Eric Weiner: "I feel bad that I didn’t write about Russia"

Eric Weiner: "I feel bad that I didn’t write about Russia"

Eric Weiner, the former fulltime correspondent of New York Times and NPR, the author of bestseller The Geography of Bliss, Man Seeks God, and the recent The Geography of Genius, whose books have been translated into more than 20 languages, told Vestnik Kavkaza at the 6th News Agencies World Congress in Sofia about his travelling, life philosophy, and modern jopurnalism.

-           How many countries have you already visited?

-          I’m not a country counter. I always say it’s better to travel well than be well-travelled. I mean that it is not how many countries you have been to – I have been to about 60 countries – but it is more what you see there. I believe in slow travel. You go some place and you spend a long time there – a month or two months, you don’t just fly through. That’s my philosophy.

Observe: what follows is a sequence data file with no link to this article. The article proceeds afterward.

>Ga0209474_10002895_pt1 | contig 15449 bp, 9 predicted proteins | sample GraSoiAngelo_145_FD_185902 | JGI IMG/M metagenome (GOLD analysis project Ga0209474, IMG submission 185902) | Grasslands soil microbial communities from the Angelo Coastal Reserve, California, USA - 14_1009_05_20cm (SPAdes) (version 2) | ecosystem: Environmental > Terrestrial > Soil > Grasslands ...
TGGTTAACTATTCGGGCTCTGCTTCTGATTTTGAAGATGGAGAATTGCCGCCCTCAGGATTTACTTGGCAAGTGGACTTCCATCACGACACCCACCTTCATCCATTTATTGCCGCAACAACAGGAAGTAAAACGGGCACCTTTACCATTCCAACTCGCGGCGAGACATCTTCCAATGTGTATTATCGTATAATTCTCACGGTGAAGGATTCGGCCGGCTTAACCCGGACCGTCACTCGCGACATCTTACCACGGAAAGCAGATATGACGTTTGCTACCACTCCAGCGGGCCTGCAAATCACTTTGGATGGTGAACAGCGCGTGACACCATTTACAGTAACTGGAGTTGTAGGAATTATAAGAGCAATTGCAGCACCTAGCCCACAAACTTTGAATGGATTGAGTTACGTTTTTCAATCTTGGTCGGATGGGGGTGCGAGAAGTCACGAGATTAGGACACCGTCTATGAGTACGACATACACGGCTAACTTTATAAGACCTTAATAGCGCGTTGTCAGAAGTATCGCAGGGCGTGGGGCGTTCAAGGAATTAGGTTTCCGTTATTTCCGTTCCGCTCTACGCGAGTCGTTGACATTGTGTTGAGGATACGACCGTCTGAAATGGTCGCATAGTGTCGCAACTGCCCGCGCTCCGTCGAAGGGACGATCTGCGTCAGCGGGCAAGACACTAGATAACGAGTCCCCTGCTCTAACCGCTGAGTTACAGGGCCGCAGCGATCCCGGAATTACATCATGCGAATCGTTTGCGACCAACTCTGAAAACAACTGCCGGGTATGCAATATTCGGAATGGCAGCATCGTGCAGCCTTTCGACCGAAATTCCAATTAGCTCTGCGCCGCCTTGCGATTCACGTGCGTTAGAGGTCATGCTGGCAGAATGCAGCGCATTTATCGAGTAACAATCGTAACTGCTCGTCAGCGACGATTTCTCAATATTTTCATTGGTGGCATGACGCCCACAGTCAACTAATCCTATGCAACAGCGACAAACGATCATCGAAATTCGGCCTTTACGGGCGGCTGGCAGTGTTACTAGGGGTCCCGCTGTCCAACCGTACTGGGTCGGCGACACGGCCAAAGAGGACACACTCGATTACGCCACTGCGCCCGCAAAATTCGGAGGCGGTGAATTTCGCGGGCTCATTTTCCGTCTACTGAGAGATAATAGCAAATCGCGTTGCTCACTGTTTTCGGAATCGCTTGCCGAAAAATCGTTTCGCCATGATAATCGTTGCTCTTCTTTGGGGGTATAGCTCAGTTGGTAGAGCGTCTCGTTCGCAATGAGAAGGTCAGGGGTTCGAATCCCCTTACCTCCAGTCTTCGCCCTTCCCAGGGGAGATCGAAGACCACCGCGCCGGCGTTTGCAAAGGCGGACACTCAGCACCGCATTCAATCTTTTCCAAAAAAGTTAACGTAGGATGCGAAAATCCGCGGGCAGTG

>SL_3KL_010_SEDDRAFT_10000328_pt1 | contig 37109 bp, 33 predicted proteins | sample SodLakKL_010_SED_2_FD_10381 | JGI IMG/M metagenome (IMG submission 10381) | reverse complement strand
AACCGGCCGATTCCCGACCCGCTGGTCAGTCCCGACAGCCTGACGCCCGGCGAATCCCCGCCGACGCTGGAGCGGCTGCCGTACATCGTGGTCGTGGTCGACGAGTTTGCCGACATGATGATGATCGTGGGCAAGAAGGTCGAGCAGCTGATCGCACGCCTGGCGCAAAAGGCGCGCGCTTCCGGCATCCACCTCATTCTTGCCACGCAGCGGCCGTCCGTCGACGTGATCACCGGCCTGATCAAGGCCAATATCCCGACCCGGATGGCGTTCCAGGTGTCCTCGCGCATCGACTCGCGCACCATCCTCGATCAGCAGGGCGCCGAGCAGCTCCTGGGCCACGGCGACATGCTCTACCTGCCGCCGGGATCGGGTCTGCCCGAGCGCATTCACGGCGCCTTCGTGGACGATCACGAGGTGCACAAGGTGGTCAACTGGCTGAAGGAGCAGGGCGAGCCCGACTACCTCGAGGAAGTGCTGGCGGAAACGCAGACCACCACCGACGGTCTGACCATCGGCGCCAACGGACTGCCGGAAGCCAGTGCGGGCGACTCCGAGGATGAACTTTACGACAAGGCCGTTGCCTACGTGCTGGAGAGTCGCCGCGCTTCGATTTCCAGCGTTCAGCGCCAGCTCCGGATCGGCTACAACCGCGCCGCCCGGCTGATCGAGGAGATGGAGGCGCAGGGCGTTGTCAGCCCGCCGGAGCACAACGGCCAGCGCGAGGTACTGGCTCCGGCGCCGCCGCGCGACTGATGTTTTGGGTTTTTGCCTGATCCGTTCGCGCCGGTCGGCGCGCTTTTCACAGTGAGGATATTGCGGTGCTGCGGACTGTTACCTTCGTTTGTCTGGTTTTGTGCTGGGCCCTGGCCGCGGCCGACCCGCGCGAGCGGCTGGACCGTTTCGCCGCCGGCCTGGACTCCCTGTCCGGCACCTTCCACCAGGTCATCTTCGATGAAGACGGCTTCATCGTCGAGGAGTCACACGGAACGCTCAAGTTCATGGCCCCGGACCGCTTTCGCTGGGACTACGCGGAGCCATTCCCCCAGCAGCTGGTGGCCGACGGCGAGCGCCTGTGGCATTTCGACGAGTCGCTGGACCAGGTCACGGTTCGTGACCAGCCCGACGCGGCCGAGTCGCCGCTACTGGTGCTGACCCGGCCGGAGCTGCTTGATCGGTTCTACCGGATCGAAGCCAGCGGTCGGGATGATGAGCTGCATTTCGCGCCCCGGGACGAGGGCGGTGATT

-          Have you been to Caucasus?

-          No, but there are many places I’ve not been to. I’ve heard very good things about Georgia. And I think I must go to Georgia. Wine was invented in Georgia they say. There are still a lot of places I haven’t been to. I really love Asian countries. Asia is what a lot of my focus has been. It’s a big world. It takes several lifetimes to see all of it.

-          What about Central Asia?